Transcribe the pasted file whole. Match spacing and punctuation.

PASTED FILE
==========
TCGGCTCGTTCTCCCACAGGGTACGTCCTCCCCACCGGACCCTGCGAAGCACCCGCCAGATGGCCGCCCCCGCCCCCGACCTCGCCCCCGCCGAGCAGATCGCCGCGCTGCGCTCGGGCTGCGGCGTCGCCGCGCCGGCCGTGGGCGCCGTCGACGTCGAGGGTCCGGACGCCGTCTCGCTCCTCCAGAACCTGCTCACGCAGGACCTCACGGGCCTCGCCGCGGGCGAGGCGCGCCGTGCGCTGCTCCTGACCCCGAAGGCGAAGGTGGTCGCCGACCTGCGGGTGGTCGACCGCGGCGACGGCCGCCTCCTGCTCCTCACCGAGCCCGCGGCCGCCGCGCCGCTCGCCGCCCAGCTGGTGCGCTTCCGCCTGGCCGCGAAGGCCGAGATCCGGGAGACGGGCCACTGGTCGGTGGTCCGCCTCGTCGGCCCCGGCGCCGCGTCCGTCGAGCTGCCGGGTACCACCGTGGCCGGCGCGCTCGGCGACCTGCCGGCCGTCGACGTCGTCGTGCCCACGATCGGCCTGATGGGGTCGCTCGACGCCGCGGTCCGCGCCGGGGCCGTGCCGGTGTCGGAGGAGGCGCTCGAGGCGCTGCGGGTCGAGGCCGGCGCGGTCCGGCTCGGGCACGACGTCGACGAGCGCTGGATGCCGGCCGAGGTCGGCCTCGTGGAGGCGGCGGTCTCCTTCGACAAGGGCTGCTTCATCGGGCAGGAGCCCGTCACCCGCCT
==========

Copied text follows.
TCGGCTCGTTCTCCCACAGGGTACGTCCTCCCCACCGGACCCTGCGAAGCACCCGCCAGATGGCCGCCCCCGCCCCCGACCTCGCCCCCGCCGAGCAGATCGCCGCGCTGCGCTCGGGCTGCGGCGTCGCCGCGCCGGCCGTGGGCGCCGTCGACGTCGAGGGTCCGGACGCCGTCTCGCTCCTCCAGAACCTGCTCACGCAGGACCTCACGGGCCTCGCCGCGGGCGAGGCGCGCCGTGCGCTGCTCCTGACCCCGAAGGCGAAGGTGGTCGCCGACCTGCGGGTGGTCGACCGCGGCGACGGCCGCCTCCTGCTCCTCACCGAGCCCGCGGCCGCCGCGCCGCTCGCCGCCCAGCTGGTGCGCTTCCGCCTGGCCGCGAAGGCCGAGATCCGGGAGACGGGCCACTGGTCGGTGGTCCGCCTCGTCGGCCCCGGCGCCGCGTCCGTCGAGCTGCCGGGTACCACCGTGGCCGGCGCGCTCGGCGACCTGCCGGCCGTCGACGTCGTCGTGCCCACGATCGGCCTGATGGGGTCGCTCGACGCCGCGGTCCGCGCCGGGGCCGTGCCGGTGTCGGAGGAGGCGCTCGAGGCGCTGCGGGTCGAGGCCGGCGCGGTCCGGCTCGGGCACGACGTCGACGAGCGCTGGATGCCGGCCGAGGTCGGCCTCGTGGAGGCGGCGGTCTCCTTCGACAAGGGCTGCTTCATCGGGCAGGAGCCCGTCACCCGCCT